Monday March 23, 2015

Shuheb’s Blog II – paving ways back into a life of dignity

Part I |

Sunday 21st December

We took yet another form of transport in the shape of a boat ride – the only mode of transport that could take us to our destination. A revitalised group of four activists sat eagerly with the images of the pervious day vivid in our minds. Koyra’s beautiful view was painful. The river was a breath-taking view, now home to a site that once brought so much of horror, fear and broken dreams. We visited areas that were struck severely by Cyclone Alia in 2009.


Islamic Relief’s aid was like a yellow elephant in the room, with houses erected, a few meters away from each other, patches of land dedicated to vegetation, deep ponds dedicated to fishery, the community was once again alive. Despite the aid, the ingenuity behind such projects continued to amaze us. In order to receive aid in the form of a house including crucial amenities: a sular (wood fire cooker), a toilet and solar panels for home energy, a fascinating criteria had to be met – the people were required to build their own flight of stairs that go into the house. How beautiful is it that you build your own stairs into your own home, a sense of personal belonging, self-belief and all in all, a sense of honour. I guess at the time I didn’t appreciate the significance behind the “stairs”, but upon reflection its almost a metaphor of paving the way back into a life of dignity, the set of stairs built with your own hands.  We were fortunate enough to speak to an elderly couple who benefitted from the initiative. May Allah’s bless them, they were humble and appreciative for what they received. We learned that their quality of life had improved; to cook needed less wood, the level of sanitation and cleanliness was better and their selection for the programme irrespective of their old fragile age and state reflected the openness and acceptance of all people in danger.


Men in orange visors with the letter “CCP” printed on the back meant we were privileged to meet one of the most important teams on the land we just set our feet on – the Cyclone Preparedness Programme. A team of 4 four volunteers trained to alert the village of any imminent disasters. A short demo explained that the number of flags reflected the seriousness of the disaster and a series of instructions re-emphasised information already taught to the community. Since this was just a demo, the people obviously didn’t react, however we were informed that they would seek the nearest cyclone shelter provided by IR and take with them essentials including any medicine, dried food and portable ovens (provided by Islamic Relief).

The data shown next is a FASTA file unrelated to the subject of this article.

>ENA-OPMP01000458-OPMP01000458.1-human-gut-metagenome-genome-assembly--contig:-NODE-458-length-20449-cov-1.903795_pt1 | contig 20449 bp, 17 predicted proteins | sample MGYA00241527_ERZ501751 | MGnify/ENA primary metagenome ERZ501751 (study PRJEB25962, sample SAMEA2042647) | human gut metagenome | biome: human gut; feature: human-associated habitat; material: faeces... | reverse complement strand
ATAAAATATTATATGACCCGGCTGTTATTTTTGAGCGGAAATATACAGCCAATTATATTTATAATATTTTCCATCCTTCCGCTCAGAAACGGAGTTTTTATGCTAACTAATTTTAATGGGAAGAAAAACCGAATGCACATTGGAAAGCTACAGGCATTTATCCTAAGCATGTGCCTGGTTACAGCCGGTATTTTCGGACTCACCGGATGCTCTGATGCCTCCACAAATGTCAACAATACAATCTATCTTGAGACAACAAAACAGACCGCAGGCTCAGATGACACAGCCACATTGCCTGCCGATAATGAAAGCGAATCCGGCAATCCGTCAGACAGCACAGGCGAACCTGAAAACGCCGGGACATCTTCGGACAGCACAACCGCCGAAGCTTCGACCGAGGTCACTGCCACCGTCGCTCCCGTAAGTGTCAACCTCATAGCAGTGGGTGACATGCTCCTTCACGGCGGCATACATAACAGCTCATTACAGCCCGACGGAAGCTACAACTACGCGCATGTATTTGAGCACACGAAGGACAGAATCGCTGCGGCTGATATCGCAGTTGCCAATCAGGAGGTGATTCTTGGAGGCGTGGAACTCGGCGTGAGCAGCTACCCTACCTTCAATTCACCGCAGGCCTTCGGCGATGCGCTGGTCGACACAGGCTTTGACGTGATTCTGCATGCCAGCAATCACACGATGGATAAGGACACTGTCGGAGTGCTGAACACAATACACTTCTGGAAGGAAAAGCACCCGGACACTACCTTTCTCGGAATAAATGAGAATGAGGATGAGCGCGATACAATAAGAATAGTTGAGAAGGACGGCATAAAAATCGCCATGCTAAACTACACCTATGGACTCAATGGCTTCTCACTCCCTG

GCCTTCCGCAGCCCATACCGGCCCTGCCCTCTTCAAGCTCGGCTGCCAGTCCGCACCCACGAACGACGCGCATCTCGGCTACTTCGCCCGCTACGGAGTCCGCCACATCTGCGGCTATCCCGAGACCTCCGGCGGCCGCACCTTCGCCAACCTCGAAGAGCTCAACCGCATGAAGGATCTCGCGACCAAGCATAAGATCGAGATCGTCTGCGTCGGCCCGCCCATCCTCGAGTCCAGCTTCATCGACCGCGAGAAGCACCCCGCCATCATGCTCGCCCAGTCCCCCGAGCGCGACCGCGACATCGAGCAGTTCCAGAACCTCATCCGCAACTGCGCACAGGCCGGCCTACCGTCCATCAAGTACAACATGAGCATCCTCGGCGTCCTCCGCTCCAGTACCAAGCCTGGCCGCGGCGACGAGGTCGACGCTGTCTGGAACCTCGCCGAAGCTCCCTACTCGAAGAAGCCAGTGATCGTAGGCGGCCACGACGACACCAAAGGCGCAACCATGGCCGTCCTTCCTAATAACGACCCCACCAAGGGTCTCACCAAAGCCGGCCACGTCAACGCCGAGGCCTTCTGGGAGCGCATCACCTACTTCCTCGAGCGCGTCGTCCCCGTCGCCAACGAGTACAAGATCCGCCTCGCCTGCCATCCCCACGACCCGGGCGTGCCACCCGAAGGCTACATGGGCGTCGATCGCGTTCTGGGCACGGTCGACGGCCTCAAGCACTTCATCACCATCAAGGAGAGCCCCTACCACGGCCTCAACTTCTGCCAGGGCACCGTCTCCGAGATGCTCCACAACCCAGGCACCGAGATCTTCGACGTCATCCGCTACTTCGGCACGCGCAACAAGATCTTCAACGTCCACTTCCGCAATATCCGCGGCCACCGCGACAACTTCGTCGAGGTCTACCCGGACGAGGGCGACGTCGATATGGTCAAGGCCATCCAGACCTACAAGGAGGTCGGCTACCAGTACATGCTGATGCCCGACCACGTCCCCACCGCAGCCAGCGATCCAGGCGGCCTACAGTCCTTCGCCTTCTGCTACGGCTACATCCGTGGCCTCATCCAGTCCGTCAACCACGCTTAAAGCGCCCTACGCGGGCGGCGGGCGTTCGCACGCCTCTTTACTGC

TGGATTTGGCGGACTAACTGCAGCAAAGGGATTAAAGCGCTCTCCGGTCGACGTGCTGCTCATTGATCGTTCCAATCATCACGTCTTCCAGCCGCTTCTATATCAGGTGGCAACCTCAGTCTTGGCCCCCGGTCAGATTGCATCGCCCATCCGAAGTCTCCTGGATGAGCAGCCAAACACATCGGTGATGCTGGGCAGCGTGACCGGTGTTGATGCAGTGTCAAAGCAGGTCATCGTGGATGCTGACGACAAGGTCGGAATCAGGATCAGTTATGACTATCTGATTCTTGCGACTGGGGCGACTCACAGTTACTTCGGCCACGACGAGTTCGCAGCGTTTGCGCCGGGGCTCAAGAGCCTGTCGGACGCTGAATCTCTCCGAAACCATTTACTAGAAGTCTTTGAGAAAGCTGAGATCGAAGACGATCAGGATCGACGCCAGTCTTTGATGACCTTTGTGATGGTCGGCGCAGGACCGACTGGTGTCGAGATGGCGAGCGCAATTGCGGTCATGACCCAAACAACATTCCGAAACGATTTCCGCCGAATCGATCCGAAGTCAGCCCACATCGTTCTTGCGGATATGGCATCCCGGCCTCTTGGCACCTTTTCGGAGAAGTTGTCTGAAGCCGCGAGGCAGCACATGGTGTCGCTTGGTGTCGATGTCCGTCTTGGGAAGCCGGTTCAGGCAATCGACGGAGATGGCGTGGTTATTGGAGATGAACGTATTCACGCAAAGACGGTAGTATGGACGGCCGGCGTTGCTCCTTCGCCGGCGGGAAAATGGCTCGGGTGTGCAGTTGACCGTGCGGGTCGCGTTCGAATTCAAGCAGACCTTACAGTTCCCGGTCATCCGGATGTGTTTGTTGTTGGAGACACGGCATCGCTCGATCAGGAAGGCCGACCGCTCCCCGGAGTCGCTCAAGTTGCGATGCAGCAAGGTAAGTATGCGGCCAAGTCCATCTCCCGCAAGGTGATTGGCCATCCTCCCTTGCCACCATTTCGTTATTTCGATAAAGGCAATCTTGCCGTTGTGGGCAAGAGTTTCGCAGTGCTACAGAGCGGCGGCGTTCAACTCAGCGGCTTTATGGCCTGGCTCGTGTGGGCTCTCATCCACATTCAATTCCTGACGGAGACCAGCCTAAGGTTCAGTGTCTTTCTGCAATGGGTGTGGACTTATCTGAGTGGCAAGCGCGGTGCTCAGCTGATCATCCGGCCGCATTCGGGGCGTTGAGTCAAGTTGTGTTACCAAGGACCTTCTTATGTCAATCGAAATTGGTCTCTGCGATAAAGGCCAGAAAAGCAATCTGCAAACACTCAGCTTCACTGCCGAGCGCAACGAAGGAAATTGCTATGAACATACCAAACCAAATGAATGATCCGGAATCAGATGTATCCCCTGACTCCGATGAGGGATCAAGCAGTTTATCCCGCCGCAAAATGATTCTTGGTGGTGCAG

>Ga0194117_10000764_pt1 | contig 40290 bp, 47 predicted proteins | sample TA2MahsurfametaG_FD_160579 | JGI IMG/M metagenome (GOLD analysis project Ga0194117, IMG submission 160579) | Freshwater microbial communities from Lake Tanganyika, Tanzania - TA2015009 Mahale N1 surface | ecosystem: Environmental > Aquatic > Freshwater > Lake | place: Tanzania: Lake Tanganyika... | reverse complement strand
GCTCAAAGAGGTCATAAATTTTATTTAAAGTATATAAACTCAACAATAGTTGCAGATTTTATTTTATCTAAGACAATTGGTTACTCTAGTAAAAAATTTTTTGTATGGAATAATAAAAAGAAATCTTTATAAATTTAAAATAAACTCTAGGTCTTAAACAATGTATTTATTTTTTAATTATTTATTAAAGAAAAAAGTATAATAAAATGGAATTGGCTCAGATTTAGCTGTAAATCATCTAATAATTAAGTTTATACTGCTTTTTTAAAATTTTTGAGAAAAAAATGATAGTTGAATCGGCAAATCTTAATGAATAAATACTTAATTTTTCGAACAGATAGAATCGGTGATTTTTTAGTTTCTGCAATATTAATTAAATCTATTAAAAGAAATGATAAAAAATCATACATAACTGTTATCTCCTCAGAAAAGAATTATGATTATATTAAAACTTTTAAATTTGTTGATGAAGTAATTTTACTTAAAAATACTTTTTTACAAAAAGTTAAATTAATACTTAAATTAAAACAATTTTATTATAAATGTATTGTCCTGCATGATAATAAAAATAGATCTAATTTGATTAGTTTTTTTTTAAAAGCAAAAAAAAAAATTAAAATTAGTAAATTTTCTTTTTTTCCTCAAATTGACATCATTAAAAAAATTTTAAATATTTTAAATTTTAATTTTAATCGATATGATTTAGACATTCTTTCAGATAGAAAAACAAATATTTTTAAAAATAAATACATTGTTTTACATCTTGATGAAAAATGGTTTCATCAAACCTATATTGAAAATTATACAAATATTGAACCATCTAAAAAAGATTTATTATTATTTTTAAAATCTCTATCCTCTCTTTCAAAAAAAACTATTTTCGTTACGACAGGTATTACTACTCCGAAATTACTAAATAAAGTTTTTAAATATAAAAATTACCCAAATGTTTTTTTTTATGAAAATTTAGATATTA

Amongst the many projects we visited, the livelihood projects not only intrigued me the most but it also had me most curious before the onset of the visit. We witnessed a number of large fishery projects with a number of boats too, and also huge fields of vegetation – all provided by Islamic relief. Not only a valuable source of income, but also providing food for the village.


It was beyond me to come to terms with how we could influence and improve livelihoods but after seeing the projects executed by IR i was nothing short of mind blown. The famous “give a man a fish for a day…” Rang in my ears the whole time we witnessed these projects. Vegetation, fishery, livestock – all in the hands of the beneficiaries themselves feeding themselves, their children and maintaining a well functioning house with regular respectable income. The small things which IR implement is brilliant for example building houses for the shelter less was made possible only if the family galvanized, worked together and built their own set of stairs. Something so small and simple yet so powerful – although they may receive the aid, it is in their hands to work for it and maintain the ever recurring theme of IRs work, dignity.

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